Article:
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Stroke Case Study Paper

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Stroke is a common, serious and global health care problem; it’s the third most common cause of health and first cause of adult disability (12). The rehabilitation is the major part of his care (13).
Stroke is a neurological deficit caused by an acute focal injury f the central nervous system (CNS) by a vascular cause: a cerebral infraction appears with overt symptoms or intracerebral hemorrhage with no symptoms (10%) and subarachnoid hemorrhage (5%) (14).
The most impairment that can be regarded as a loss or limitation of function in movement or limitation in mobility and muscle contraction, is the most common and widely recognized impairment caused by stroke. The movement of face, arm, and leg of one side of the body are the structures affected
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It has been reported that up to 85% of stroke survivors experience hemiparesis and that 55% to 75% of stroke survivors have continued to have limitation in upper- extremity functioning (2).
Upper limb impairments in people who have had a stroke are well documented and include spasticity, dystonia, and muscle contracture, loss of strength and dexterity, decreased active joint range of motion and lack of movement speed, precision, bimanual coordination, and other common impairment include those of speech and language, vision, cognition and sensation (16,12).
Many factors plays a role in determining the long-term of stroke, the site, size of the initial stroke lesion and by the extent of subsequent recovery. The latter is a complex process that probably occurs through a combination of spontaneous and learning-dependent processes, including restitution (restoring the functionality of damaged neural tissue), substitution (reorganization of partly spared neural to relearn lost function), and compensation (improvement of the disparity between the impaired skills of a patient and the demands of their environment) (12). From 55% to 75% of stroke survivors have a paretic arm that many improve primarily within 6 months (17). Most research of stroke rehabilitation has been about the effect of interventions on recovery in different forms of impairment and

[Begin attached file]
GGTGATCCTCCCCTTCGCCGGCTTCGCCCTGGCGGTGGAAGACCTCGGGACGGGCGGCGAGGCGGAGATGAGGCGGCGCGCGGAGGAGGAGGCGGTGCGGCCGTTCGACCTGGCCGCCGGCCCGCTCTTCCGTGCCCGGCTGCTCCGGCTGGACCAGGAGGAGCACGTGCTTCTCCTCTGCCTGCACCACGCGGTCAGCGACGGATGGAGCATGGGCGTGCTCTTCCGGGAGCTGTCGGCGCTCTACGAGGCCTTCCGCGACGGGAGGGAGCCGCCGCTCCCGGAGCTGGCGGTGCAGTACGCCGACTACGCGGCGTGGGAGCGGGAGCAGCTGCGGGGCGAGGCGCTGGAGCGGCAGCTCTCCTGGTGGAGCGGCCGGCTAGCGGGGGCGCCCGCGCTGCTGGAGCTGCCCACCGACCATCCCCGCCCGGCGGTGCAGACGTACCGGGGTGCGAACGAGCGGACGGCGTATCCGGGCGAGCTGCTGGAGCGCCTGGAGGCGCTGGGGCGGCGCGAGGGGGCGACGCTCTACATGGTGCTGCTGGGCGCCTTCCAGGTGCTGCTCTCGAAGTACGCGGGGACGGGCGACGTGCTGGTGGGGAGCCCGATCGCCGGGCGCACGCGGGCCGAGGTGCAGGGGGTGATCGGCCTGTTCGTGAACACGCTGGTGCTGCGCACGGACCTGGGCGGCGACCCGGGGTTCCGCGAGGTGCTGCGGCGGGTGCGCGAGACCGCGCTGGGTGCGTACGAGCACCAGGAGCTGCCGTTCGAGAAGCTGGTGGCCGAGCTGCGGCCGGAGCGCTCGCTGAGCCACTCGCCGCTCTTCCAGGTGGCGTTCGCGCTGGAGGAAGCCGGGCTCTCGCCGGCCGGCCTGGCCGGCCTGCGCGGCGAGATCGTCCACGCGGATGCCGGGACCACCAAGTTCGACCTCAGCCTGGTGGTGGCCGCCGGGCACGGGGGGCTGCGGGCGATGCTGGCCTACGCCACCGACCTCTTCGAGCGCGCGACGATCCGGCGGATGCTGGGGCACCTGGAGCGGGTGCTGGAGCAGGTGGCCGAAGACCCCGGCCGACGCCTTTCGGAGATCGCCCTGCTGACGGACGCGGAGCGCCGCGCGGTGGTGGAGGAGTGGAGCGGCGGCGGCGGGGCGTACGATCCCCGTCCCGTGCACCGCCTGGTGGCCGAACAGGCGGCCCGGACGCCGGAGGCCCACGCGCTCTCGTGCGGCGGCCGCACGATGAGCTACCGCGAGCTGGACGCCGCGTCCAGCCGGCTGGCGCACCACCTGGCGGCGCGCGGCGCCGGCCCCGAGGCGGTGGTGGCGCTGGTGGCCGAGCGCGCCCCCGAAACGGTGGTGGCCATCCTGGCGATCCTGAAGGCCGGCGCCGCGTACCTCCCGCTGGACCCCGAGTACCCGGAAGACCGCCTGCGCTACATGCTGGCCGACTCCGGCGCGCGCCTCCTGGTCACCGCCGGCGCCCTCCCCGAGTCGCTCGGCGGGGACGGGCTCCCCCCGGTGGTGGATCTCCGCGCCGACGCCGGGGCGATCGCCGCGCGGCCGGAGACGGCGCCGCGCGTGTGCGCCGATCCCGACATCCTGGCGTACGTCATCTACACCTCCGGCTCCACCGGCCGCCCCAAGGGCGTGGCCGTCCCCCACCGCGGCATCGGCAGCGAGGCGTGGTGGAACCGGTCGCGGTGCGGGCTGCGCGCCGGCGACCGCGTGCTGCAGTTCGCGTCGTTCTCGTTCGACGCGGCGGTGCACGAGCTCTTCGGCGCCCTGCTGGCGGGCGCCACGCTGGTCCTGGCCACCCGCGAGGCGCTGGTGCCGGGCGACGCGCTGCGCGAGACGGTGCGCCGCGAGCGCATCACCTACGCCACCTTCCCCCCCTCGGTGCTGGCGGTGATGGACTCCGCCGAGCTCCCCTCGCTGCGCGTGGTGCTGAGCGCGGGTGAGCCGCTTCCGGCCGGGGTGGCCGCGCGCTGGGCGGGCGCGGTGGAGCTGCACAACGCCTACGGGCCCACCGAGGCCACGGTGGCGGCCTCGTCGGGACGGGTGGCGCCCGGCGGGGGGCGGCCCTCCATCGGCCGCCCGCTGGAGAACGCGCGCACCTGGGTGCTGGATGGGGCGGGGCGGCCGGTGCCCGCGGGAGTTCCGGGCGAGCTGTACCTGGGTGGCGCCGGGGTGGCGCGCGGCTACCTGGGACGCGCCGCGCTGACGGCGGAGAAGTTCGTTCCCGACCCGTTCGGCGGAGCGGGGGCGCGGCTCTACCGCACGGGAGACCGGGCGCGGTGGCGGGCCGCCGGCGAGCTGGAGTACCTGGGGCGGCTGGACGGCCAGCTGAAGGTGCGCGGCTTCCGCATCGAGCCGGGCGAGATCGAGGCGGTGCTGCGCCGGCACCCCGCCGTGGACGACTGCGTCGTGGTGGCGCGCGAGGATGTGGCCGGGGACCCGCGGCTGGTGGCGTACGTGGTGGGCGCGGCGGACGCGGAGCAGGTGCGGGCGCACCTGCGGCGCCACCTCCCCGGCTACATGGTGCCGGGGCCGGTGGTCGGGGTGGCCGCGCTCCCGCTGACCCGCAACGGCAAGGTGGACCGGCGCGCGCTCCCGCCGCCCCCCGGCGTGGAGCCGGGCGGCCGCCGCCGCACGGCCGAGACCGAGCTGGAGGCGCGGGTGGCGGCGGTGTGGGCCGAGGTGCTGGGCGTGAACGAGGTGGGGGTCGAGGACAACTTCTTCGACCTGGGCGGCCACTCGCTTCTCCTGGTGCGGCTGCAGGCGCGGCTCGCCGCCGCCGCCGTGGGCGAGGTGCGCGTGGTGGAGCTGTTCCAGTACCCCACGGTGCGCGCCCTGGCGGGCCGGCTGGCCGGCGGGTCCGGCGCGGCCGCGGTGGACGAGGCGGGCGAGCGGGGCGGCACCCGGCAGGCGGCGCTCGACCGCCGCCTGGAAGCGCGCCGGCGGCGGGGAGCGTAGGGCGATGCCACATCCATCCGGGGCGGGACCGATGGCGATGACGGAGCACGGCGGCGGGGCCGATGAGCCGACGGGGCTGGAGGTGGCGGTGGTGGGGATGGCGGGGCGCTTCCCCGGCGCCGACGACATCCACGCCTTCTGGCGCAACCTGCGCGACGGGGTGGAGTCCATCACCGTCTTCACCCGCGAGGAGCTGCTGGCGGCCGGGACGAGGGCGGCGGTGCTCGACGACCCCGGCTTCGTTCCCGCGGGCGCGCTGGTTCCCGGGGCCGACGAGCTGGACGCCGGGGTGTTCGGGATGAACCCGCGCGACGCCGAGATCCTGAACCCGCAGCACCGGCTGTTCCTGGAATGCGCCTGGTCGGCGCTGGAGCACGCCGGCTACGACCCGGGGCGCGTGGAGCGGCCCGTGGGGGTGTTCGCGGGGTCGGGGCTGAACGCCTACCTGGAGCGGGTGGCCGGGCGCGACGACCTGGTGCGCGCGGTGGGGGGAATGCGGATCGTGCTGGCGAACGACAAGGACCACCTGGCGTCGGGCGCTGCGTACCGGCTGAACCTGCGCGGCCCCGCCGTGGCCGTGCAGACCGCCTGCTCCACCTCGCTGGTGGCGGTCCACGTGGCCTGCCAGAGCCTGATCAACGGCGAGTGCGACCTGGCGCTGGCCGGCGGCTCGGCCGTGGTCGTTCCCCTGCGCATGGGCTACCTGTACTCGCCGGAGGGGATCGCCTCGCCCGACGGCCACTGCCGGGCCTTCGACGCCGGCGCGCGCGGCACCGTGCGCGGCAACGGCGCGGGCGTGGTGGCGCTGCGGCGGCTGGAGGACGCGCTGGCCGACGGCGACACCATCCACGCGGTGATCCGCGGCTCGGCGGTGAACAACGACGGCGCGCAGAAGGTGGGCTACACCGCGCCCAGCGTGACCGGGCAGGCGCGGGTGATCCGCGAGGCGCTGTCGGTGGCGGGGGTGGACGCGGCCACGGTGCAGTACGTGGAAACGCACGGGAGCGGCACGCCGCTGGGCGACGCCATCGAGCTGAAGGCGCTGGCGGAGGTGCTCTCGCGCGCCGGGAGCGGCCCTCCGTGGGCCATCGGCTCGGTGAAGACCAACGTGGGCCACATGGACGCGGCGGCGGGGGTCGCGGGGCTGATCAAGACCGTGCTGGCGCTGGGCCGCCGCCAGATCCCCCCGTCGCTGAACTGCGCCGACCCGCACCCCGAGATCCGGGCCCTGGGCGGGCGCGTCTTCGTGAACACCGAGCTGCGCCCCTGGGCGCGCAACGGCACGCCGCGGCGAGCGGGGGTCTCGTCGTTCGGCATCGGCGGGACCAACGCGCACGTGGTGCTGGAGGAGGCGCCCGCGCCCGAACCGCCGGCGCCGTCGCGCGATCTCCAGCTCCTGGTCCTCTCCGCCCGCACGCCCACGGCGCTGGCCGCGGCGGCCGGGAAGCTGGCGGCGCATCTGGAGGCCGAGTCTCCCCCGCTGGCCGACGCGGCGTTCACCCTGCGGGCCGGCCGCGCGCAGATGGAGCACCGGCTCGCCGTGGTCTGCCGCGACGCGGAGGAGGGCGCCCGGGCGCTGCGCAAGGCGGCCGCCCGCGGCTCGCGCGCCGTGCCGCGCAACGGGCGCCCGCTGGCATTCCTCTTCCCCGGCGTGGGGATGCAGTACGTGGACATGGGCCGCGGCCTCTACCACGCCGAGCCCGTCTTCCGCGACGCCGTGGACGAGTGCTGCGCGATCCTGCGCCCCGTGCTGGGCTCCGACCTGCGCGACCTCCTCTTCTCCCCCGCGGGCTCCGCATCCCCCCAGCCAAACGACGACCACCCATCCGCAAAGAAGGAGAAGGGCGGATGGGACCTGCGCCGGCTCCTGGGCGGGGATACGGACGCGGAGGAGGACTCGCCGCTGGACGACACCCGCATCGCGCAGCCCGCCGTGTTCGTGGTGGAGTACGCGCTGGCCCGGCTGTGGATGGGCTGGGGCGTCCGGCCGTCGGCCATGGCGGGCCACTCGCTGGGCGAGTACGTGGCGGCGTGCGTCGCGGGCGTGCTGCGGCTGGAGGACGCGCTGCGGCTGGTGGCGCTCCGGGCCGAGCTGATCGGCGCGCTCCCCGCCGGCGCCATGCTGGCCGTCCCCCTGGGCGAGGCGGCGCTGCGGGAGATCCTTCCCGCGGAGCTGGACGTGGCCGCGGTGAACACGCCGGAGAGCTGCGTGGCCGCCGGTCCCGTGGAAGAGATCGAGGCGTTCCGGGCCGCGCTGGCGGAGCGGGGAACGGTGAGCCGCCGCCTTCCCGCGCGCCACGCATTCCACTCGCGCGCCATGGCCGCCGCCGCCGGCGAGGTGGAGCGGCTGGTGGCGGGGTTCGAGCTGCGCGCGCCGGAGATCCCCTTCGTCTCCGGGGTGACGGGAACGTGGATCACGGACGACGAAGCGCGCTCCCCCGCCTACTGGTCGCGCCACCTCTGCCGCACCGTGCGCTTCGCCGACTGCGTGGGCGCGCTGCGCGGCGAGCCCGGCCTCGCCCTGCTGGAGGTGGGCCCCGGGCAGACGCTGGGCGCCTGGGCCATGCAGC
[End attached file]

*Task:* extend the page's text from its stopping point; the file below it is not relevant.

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Definition of mirror visual feedback

Sensory-motor integration is the capacity of the central nervous system to transform different sources of sensory input such as visual feedback to motor actions, it help in for the control of motor performance, skill acquisition, and the detection of motor errors (23).

Mirror visual feedback (MVF) was first introduced in 1992 by Ramachandran et al.,it’s a simple non-invasive technique for the treatment of two disorders that have long been regarded as permanent and largely incurable; chronic pain of central origin (such as phantom pain) and hemiparesis following a stroke (6). Altschuler and colleagues reported in their pilot study the effect of this treatment on “the ability of movement of patients in terms of range of motion, speed and precision”, especially for patients with severe hemiparesis (24, 25).
This therapy has been used to treat phantom limb pain in amputee patients, and in stoke patients with complex regional pain syndrome type 1, peripheral nerve injury, brachial plexus avulsion, and the paretic hand (13).In summary, the evidence that MVF increase recovery from severe hemi paresis is higher than other procedures based on active and passive movement execution, but it’s unclear on which symptom can be improved

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